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Johnson under pressure over defence spending on eve of Nato summit

Prime Minister Boris Johnson arrives in Madrid, Spain for the Nato summit. Picture date: Tuesday June 28, 2022 (Stefan Rousseau/PA)
Prime Minister Boris Johnson arrives in Madrid, Spain for the Nato summit. Picture date: Tuesday June 28, 2022 (Stefan Rousseau/PA)

Boris Johnson will push Nato allies to spend more on defence while breaching a key pledge to boost funding for the military at home.

The Prime Minister is under pressure from Defence Secretary Ben Wallace and Foreign Secretary Liz Truss to boost spending in response to the renewed threat posed by Russia following the invasion of Ukraine.

The Prime Minister appeared to admit he would breach a Tory manifesto commitment for annual above-inflation rises in defence spending, but stressed that the Government was pumping in billions of pounds as part of the biggest defence settlement since the Cold War.

The Prime Minister said “you don’t look at inflation as a single data point”, insisting that over the course of the Parliament the manifesto promise would be met.

But with inflation set to hit 11% this year and the public finances battered by the impact of the pandemic, the 2019 election manifesto promise for a real-terms rise every year appeared to have been abandoned.

Mr Johnson defended his approach to the manifesto pledge: “We have been running way ahead of that target for a while now.

“We are confident that we will meet that, you don’t look at inflation as a single data point, you look at it over the life of the Parliament and I’m confident we will meet that.”

Nato summit
Prime Minister Boris Johnson talks to journalists on his plane during a flight from Germany where he was attending the G7 Summit to the Nato summit (Stefan Rousseau/PA)

Nato has a commitment that members should spend at least 2% of gross domestic product (GDP) – a measure of the size of the economy – on defence.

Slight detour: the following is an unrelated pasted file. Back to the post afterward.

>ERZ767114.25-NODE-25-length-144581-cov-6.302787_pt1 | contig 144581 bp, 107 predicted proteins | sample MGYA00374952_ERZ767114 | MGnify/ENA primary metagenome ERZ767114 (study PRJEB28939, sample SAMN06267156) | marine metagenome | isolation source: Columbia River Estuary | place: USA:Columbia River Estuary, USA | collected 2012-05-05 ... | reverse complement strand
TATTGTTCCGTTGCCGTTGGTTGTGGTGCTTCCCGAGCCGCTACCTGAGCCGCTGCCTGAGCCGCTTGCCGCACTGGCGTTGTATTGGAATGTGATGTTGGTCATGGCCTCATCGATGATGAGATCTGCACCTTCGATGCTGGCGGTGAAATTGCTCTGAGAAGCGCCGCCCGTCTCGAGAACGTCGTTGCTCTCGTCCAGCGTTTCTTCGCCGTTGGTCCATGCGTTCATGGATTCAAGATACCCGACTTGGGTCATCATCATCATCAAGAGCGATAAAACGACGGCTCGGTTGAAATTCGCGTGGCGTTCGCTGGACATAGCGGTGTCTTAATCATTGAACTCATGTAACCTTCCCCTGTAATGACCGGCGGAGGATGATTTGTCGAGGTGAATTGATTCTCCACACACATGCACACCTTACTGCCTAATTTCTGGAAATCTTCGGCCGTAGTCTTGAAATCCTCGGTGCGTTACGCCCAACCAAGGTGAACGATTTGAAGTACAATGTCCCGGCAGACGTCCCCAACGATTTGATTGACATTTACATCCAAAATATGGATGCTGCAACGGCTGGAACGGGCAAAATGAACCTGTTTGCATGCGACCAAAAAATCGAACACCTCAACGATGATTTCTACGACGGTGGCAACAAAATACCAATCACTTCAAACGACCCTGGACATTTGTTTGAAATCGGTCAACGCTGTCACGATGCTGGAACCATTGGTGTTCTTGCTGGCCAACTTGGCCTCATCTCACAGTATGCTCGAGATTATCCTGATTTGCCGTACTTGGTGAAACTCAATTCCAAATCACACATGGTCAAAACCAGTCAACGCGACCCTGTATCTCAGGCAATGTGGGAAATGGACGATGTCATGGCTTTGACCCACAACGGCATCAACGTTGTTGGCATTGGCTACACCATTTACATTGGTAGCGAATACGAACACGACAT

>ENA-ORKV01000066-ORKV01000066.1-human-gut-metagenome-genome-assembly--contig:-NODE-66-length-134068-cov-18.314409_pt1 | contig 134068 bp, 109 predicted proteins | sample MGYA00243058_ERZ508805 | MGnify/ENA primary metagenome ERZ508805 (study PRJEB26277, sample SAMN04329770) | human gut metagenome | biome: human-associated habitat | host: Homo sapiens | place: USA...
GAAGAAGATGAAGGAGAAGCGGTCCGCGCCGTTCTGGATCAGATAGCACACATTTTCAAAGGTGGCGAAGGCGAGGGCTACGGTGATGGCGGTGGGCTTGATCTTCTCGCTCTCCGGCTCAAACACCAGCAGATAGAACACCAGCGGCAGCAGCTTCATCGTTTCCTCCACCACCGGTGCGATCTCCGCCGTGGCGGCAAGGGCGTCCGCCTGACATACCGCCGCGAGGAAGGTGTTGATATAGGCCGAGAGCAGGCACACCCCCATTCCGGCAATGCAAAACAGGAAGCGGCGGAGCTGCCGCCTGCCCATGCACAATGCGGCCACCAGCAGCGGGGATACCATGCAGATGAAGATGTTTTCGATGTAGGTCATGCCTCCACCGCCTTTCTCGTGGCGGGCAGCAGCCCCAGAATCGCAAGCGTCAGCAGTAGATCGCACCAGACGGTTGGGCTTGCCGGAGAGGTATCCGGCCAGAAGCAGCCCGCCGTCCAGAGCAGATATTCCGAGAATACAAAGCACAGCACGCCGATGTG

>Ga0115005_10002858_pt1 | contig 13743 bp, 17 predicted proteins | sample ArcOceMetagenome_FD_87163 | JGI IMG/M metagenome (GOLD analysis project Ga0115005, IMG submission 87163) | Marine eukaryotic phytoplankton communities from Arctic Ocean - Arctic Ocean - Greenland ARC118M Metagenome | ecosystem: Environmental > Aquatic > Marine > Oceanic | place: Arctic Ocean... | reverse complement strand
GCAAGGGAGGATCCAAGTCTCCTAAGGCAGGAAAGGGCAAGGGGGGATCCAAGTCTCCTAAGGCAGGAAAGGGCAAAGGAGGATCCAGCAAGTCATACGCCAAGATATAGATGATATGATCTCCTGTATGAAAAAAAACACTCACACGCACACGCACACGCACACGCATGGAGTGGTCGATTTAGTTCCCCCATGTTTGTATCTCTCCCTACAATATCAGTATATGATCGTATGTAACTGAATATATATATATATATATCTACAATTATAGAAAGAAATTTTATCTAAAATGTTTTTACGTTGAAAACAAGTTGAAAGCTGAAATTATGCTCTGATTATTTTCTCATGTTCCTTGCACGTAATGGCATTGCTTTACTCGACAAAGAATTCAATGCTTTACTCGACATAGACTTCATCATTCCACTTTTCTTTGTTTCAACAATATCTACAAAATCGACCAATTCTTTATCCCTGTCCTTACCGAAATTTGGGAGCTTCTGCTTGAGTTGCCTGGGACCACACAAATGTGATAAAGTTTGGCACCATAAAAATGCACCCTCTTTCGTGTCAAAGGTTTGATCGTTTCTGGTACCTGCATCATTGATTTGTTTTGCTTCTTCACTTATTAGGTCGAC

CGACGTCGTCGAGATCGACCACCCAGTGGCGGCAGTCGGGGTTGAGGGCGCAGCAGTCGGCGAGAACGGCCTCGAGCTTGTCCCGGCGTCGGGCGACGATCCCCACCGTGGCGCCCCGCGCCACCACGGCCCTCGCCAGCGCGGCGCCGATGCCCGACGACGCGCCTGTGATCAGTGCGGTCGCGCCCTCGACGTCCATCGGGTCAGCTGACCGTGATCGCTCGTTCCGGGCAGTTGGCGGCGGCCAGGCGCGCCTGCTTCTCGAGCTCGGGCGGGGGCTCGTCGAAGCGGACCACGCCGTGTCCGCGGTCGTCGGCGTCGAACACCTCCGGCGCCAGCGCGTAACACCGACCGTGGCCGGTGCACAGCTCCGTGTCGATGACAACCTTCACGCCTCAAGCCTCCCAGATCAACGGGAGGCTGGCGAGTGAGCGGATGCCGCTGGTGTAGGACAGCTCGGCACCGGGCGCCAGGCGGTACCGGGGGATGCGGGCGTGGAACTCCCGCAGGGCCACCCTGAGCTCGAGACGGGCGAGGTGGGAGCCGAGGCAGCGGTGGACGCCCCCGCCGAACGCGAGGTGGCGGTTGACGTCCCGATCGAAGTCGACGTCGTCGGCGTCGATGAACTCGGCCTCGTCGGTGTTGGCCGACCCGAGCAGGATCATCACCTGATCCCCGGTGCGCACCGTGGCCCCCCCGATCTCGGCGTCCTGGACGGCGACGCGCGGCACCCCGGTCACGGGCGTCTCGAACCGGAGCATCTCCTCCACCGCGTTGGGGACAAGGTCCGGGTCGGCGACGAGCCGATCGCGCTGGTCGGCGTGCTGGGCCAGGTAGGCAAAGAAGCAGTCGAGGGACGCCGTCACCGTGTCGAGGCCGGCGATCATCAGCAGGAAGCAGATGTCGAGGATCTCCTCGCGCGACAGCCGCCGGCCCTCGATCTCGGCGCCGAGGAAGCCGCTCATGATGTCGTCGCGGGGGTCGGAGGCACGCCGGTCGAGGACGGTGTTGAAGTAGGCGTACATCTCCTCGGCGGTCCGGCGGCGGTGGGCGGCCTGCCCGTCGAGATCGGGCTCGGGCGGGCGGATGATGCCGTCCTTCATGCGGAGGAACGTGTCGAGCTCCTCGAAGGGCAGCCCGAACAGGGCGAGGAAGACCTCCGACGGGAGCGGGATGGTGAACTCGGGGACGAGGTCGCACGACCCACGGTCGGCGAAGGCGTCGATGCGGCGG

The Nato summit, which starts with a welcome dinner on Tuesday night before the working sessions begin on Wednesday, comes with the organisation increasing its ability to respond to instability caused by Vladimir Putin’s actions.

Mr Johnson told reporters on the plane to Madrid: “Last year we were the third biggest defence spender in the world, we’ve another £24 billion going in under the current spending review, the biggest since the end of the Cold War. We are currently running at 2.3% of our GDP going on defence.”

Nato’s own assessment published this week indicated that the UK spent an estimated 2.26% of GDP on defence in 2021 and was on course for 2.12% in 2022.

The Prime Minister hinted he would push for a more ambitious defence spending target among Nato allies.

The Nato 2% commitment has so far only been met by nine members of the alliance.

“I think that we will have to have a conversation at Nato about where we go next,” Mr Johnson told reporters.

“And then that’s something that we’ll be talking about to friends and colleagues.”

Shadow defence secretary John Healey said: “The Prime Minister keeps breaking his defence pledges to the British public.

“With threats increasing and rising Russian threats, ministers must reboot defence plans and halt army cuts now.”

As Mr Johnson flew to Spain, the Defence Secretary made it clear he felt the need for greater investment in the armed forces.

Allies of Mr Wallace have not denied reports he submitted a formal letter to Boris Johnson calling for a 20% increase in defence spending.

In a speech at a conference organised by the Royal United Services Institute he said: “For too long defence has lived on a diet of smoke and mirrors, hollowed-out formations and fantasy savings when in the last few years threats from states have started to increase.

“Right now Russia is the most direct and pressing threat to Europe, to our allies and these shores.

“I am serious when I say there is a very real danger Russia will lash out against wider Europe. In these days of long-range missiles and stealth, distance is no protection.

“It is now time to signal that the peace dividend is over and investment needs to continue to grow before it becomes too late to address the resurgent threat and the lessons learned in Ukraine. It is time to mobilise, be ready and be relevant.”

Asked if she agreed with Mr Wallace’s concerns about the West’s ability to continue supplying arms to Ukraine and his call for a 20% boost in UK defence spending, Foreign Secretary Ms Truss told MPs: “The free world did not spend enough on defence post the Cold War and we are now paying the consequences.”

She added: “I support the aims of increasing defence spending through this Nato summit.”